[Dave Birch] Solving the real-world problem of identification and authentication is, as we know, difficult. Not simply because we need to find mechanisms for implementing these concepts that are both convenient and cost-effective but because their real-world use is messy. Digital identity has to be able to deliver more than workable home banking login for people like me. In the real world, demands are more complicated. Here’s a good example, put forward by Chris Skinner. He was trying to help is elderly father-in-law sort something out with his bank, so he phoned and told the bank just that. They refused to deal with him on the phone and insisted that his father-in-law write a letter to change the repayments or whatever it was he wanted. So Chris just called back and told them that he was his father-in-law. He was easily able to answer the “security” questions and so got things sorted out quickly. But how will this work in the world of identity cards and biometrics? Or consider a similar, more prosaic case. I’m sure many people use their partner’s ATM card from time to time. Not for any illegal withdrawals, but because they are lazy, or can’t find their own card, or they left it at work or whatever. I’d hate to run round the to ATM at the supermarket because we need some cash only to be told by the machine, “Sorry Mrs. Birch, face recognition failed” (which it would do, by the way).

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Banks, like a great many other organisations, will have to have some mechanism for managing identity and delegation in a structured and auditable way. So, if my Dad wants me to deal with the bank for him, we should be able to go into a branch together, put our splendid new government-issued identity cards into a machine and instruct the delegation so that from then on I can connect to the bank over the web and transact for my Dad. I’m sure that most U.K. banks have already drawn up their plans for these kinds of services, what with the ID card being only a couple of years away, but while they are dotting the “i”s and crossing the “t”s, I wonder if they might consider a small extension to the services they are planning whereby spouses or civil partners can interoperate is an properly delegated manner, so that my wife can use her ID card to access my account if I have granted her permission to do so. It’s just a bit of software, after all.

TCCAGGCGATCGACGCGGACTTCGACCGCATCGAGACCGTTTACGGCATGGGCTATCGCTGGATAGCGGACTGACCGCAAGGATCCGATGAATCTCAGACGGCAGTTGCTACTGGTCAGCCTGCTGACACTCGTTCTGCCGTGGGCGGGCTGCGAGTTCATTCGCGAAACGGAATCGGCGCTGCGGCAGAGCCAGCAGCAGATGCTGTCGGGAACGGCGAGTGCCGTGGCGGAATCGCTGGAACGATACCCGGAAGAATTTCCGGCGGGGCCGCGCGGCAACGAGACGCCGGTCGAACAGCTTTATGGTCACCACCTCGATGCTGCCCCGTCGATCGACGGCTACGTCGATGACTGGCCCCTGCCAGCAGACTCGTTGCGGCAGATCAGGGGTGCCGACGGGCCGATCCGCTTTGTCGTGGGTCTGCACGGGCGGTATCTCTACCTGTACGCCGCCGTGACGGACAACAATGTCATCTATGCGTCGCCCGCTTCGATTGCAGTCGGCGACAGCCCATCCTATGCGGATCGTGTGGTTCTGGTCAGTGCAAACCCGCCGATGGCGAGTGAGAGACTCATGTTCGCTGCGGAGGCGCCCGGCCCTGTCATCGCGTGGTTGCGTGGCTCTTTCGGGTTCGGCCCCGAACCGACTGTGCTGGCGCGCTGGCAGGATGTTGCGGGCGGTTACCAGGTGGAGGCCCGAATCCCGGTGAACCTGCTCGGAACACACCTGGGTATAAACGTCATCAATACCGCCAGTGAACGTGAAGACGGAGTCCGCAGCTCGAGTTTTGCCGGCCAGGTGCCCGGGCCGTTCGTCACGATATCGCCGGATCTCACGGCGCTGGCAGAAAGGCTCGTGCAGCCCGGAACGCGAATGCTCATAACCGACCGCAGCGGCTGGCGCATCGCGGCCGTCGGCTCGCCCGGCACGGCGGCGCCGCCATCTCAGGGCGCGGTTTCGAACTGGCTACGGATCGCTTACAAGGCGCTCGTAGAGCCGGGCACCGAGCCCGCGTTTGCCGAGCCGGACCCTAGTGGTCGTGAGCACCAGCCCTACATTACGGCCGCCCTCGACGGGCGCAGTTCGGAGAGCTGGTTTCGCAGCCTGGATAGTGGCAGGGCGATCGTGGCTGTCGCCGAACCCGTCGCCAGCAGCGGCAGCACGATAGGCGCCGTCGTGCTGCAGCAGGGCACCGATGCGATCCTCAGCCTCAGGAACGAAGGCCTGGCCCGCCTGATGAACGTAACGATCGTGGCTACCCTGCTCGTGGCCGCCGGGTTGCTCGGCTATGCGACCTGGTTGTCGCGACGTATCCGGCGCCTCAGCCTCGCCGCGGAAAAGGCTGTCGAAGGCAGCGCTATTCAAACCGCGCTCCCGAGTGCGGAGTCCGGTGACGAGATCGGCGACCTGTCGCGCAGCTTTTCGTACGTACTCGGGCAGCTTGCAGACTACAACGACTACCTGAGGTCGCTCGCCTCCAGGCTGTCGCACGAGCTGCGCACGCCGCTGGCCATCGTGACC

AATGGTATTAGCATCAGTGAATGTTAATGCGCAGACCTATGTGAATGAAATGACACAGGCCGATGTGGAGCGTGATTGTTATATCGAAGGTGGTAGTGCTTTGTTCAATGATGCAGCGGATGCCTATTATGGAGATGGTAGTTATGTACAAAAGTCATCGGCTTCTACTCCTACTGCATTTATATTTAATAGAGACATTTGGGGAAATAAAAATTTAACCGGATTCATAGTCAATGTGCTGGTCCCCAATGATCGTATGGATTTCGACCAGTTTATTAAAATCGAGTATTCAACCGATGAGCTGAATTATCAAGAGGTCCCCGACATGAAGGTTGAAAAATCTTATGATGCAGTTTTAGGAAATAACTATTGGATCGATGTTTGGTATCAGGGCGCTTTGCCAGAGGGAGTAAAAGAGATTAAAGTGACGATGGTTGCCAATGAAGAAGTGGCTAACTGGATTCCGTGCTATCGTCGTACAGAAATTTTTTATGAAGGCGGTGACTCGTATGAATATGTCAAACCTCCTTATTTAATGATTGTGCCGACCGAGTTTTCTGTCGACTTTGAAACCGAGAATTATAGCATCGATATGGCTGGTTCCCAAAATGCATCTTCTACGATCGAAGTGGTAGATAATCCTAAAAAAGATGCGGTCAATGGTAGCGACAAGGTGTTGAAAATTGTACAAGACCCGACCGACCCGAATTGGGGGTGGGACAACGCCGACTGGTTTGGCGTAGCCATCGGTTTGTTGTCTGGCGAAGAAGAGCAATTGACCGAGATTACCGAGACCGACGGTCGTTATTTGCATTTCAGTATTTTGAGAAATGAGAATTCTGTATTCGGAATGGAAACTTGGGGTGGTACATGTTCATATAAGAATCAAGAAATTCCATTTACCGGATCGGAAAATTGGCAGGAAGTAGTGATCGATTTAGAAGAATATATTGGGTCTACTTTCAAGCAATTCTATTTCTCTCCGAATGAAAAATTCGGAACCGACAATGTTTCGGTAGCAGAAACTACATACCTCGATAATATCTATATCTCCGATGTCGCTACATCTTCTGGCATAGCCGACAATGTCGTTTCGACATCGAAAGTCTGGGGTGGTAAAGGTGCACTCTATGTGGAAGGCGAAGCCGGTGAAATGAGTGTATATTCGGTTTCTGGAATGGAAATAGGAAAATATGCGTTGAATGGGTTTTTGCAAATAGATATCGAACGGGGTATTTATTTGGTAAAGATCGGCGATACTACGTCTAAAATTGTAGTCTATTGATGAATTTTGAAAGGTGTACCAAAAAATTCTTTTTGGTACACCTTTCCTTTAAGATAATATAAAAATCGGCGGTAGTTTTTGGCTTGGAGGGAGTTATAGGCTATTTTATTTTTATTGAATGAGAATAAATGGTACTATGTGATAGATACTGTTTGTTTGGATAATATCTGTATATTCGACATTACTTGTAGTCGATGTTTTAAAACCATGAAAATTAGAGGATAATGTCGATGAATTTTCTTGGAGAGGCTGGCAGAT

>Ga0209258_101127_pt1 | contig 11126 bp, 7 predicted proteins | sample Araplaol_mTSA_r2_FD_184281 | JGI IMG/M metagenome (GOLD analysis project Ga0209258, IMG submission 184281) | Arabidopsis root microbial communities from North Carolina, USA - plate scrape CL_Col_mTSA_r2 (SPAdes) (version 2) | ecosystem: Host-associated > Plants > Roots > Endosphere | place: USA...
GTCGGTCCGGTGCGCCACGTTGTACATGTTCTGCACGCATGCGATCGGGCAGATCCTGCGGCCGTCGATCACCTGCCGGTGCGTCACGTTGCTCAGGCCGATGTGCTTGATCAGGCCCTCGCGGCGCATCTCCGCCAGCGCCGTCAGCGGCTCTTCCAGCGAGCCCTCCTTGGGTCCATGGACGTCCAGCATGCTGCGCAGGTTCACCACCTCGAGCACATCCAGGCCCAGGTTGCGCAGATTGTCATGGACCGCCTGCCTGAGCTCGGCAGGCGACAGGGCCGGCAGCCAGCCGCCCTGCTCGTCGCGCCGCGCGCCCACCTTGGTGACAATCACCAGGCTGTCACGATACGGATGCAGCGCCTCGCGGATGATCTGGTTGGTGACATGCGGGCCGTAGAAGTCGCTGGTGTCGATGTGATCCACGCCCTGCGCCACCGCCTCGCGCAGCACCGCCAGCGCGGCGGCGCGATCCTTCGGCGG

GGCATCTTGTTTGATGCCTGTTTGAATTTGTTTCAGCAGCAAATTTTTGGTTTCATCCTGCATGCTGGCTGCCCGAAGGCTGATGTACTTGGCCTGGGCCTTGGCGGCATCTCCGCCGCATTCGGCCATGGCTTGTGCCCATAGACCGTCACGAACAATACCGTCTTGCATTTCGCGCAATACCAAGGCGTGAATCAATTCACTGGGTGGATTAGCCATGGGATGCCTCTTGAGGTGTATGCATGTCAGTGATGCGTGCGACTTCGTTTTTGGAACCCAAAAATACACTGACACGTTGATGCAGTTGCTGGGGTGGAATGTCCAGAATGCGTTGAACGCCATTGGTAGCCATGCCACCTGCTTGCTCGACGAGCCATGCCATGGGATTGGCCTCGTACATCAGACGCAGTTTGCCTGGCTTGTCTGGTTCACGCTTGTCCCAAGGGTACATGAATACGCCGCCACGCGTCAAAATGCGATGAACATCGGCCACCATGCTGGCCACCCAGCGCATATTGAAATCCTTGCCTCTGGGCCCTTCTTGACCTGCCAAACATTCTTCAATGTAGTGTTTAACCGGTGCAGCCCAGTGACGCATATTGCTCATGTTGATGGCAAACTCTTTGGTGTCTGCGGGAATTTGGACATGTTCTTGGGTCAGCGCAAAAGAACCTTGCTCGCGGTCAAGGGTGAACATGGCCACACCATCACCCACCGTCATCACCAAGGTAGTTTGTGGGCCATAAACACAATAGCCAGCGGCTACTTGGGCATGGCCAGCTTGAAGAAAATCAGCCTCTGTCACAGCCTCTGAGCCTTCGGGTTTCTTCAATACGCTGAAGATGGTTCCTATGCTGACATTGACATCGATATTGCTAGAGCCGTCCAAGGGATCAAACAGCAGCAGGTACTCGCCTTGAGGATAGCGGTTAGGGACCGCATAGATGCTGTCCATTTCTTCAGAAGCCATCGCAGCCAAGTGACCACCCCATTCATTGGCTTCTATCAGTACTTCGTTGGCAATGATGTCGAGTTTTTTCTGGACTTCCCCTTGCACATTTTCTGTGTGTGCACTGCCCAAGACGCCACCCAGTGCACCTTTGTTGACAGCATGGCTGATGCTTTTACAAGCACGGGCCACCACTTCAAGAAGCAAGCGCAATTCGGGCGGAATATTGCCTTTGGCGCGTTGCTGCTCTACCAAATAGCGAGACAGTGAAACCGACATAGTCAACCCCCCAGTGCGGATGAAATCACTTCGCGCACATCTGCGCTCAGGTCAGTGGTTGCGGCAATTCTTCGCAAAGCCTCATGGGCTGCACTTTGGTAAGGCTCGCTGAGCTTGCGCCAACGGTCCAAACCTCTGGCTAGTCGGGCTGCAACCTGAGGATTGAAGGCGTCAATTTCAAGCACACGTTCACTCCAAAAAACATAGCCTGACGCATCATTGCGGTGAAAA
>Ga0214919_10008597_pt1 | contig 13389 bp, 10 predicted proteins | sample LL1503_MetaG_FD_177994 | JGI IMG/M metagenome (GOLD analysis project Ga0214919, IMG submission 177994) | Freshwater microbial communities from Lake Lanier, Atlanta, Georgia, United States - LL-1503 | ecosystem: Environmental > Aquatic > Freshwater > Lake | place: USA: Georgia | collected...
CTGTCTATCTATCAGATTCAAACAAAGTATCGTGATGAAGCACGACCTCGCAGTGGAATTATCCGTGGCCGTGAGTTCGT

It gets even more complicated when you begin to think about both of us delegating some of our rights to the car…

These opinions are my own (I think) and are presented solely in my capacity as an interested member of the general public [posted with ecto]

1 comment

  1. Don’t be so certain that ID Cards are only a a couple of years away from us now. If Nu Labour doesn’t win the next general election, which is a distinct possibility, then it looks pretty certain that The National ID card scheme as it is will be scrapped in its entirety.

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